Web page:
Mike Harari, the longtime head of operations for the Mossad — and founder of the ultra-secretive and effective Kidon unit that specialized in innovative assassinations — has died at age 87 in Israel.
Below please read what we posted about him, this past April 6:
Mike Harari has decided to talk – and the longtime commander of Mossad operations is confirming many of the episodes detailed in our book, Spies Against Armageddon: Inside Israel’s Secret Wars.
The long-retired and long-silent head of the operations unit named Caesarea, Harari is now confirming that he led the assassination campaign against Palestinian terrorists – mostly in Europe – after the massacre of Israeli athletes at the Munich Olympics in 1972.
It had been believed that Mossad gunmen and bombers killed 5 or 6 Palestinian targets, before a case of mistaken identity – when the wrong man was killed in Norway – ended the string of assassinations in 1973. A new biography of Harari, published in Hebrew with his full cooperation, says the number was twelve.
Harari is now 87 years old and, to a degree, seems to have decided to set the record straight while he still can do so.
As is stated in our book, Spies Against Armageddon, Caesarea operatives bristle at the notion that the Mossad is considered a kind of Murder: Incorporated. Killing Israel’s enemies is but a small part of what the famed foreign intelligence agency does.
Harari is now revealed to have a Beretta pistol with a silencer framed at home – the very weapon used to kill the first Palestinian target in the post-Munich campaign.
But when he gave the Mossad some valuable advice about ten years ago – stepping out of retirement (as noted when he granted an interview to the newspaper Yediot Ahronot) – did that mission involve assassination? Yes. Israel’s spy agency was about to embark on a series of killings of Iranian nuclear scientists, and Mossad veterans with relevant experience were consulted.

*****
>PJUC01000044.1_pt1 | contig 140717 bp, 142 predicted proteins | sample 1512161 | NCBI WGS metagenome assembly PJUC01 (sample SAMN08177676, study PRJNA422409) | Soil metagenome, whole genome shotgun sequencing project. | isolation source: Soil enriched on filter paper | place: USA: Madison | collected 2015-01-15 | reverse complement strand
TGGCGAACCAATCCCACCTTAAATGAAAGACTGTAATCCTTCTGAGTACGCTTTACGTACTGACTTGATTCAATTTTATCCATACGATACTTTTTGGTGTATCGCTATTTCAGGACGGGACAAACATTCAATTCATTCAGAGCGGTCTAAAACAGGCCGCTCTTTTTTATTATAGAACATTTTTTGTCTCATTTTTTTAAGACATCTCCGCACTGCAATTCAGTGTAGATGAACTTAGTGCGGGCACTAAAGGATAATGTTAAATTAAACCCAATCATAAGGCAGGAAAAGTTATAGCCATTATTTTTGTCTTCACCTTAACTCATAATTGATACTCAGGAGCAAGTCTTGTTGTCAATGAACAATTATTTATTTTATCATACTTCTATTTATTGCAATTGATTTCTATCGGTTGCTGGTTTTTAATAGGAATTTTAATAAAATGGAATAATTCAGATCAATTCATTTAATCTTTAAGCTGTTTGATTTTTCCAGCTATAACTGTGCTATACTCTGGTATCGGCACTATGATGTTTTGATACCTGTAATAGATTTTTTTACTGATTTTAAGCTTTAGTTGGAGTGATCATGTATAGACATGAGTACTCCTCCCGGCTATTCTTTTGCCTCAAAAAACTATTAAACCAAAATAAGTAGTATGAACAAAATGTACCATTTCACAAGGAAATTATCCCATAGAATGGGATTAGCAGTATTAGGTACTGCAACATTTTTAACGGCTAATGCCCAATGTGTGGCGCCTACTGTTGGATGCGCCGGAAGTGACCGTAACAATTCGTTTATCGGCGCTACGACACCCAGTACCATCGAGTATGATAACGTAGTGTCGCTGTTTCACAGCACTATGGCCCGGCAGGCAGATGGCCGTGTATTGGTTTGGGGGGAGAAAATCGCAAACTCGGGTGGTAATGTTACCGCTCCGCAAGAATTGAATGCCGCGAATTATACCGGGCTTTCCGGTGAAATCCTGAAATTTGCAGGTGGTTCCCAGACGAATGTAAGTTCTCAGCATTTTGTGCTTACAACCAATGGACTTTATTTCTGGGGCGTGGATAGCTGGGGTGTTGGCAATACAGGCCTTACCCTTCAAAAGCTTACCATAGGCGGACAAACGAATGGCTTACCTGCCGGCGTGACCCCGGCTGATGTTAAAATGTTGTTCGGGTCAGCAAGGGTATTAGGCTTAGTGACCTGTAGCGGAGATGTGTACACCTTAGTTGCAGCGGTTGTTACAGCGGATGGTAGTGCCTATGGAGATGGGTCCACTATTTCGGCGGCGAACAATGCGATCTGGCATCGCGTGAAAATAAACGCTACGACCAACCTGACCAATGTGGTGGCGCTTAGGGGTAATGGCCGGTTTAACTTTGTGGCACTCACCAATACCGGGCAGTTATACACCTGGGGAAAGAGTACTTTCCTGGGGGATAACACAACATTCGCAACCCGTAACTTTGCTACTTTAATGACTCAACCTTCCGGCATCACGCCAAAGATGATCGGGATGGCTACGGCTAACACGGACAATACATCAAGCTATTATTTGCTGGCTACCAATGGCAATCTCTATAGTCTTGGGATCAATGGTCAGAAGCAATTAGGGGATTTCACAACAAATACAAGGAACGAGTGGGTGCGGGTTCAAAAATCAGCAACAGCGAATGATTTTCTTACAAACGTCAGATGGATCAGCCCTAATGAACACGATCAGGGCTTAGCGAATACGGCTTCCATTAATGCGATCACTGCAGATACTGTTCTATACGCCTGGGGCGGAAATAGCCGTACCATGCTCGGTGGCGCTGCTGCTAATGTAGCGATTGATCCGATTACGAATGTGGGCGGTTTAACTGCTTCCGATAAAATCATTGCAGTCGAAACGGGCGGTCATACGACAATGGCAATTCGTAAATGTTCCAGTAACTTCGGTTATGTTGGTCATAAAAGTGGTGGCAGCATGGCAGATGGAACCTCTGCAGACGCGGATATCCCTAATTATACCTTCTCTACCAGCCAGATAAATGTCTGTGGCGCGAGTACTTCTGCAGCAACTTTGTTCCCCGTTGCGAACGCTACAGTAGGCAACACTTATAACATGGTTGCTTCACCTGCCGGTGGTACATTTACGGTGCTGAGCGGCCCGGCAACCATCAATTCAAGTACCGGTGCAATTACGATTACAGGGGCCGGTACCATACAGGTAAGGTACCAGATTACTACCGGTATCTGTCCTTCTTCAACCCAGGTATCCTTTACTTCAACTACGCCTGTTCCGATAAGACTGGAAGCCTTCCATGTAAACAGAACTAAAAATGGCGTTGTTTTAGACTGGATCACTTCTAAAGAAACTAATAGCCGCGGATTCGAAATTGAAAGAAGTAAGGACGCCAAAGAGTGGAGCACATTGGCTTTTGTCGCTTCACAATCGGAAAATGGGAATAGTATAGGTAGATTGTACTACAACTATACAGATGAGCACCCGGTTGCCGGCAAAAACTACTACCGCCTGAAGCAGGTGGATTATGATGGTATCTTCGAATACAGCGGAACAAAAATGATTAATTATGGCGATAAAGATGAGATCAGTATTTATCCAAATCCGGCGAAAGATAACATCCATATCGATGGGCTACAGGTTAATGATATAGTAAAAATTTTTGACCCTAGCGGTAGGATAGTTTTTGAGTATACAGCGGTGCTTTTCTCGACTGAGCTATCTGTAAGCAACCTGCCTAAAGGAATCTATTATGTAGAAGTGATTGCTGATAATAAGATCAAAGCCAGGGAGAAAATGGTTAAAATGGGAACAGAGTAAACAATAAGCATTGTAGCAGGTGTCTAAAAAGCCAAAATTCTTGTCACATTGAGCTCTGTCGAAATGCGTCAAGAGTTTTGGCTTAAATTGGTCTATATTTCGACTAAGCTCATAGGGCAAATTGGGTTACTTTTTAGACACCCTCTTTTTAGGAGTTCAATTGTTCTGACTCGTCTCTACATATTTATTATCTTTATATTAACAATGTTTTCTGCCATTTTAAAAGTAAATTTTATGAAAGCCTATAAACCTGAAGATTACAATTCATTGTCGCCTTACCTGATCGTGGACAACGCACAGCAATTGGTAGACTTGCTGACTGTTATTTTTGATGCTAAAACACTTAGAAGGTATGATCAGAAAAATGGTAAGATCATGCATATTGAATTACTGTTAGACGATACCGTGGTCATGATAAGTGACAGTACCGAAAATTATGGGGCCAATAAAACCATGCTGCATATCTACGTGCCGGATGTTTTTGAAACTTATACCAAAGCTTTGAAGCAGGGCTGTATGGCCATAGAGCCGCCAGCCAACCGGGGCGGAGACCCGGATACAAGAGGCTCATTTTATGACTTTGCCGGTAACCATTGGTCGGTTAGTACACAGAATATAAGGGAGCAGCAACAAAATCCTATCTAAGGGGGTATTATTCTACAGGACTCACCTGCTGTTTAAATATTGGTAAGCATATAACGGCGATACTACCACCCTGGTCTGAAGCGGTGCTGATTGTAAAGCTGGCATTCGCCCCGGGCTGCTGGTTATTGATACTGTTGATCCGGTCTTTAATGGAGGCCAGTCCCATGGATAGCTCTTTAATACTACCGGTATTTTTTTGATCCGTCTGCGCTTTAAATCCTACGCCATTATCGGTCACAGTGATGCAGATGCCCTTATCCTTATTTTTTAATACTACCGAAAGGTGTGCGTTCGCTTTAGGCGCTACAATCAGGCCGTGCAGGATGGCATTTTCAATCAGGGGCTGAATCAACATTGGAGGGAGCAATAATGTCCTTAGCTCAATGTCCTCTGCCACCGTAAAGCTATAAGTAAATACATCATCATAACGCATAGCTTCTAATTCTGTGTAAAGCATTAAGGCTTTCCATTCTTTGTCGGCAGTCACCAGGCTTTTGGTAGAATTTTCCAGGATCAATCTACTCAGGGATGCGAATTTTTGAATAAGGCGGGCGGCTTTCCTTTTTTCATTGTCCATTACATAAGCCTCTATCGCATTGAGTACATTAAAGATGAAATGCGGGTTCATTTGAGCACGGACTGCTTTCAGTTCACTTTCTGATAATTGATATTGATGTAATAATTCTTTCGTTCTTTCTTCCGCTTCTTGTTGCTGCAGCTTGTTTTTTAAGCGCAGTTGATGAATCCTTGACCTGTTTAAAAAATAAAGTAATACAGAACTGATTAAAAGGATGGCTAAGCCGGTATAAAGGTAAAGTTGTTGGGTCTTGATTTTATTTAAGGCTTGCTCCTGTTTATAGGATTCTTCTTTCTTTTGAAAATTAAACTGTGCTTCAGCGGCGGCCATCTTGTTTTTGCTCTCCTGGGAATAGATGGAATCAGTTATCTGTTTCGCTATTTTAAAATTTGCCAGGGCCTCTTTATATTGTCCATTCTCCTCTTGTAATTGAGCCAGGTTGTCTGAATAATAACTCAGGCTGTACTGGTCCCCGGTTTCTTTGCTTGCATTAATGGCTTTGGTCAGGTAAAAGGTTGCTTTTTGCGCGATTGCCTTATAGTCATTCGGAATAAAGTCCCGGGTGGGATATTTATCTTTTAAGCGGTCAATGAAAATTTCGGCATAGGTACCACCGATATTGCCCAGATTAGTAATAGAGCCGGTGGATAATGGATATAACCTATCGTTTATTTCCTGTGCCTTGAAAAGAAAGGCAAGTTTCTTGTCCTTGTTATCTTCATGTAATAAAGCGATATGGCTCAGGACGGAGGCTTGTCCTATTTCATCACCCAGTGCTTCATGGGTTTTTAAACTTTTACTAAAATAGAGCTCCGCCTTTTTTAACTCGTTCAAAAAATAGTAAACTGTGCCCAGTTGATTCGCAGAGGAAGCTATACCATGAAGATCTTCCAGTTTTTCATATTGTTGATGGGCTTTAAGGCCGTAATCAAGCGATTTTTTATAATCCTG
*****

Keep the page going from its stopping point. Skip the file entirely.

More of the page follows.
Delving farther back into Mossad history, Harari’s new clarifications echo and amplify much of what we describe in Spies Against Armageddon and in our previous books. He does indeed dismiss as rubbish the portrayal of the post-Olympics killings in Steven Spielberg’s movie, Munich.
Harari also says that the code names publicized by journalists for the series of assassinations – Gideon’s Sword and Wrath of God – are pure inventions. The codes for the individual missions actually were names of Mossad’s female operatives.
As Spies Against Armageddon declares, there was no formal “Committee X” to consider death warrants for terrorists – despite reports by other writers over the years. Rather than a tribunal, there was a list of targets composed by the Caesarea unit – with the help of the military intelligence agency, Aman. Some of them were involved in the planning of the Olympics massacre, and others were just activists in or key helpers of the PLO and its shadowy Black September.
As for the mistake that left the wrong man dead in Lillehammer, Norway – and several Mossad operatives in a Norwegian jail – Harari now offers new details. He says 7 Israelis – a majority of the assassination squad sent to Scandinavia –misidentified the victim. Before the shooting, they declared certainty that the man was Ali Hassan Salameh – a crafty and dangerous Palestinian militant was very close to PLO leader Yasser Arafat.
Other members of the Mossad team, referring to the same photo of Salameh, felt that the man they had located was not the PLO man they were seeking.
Harari’s mistake was going with the majority.
He reveals that he and his boss – then-Mossad chief Zvi Zamir – submitted their resignation, but Prime Minister Golda Meir refused to accept it.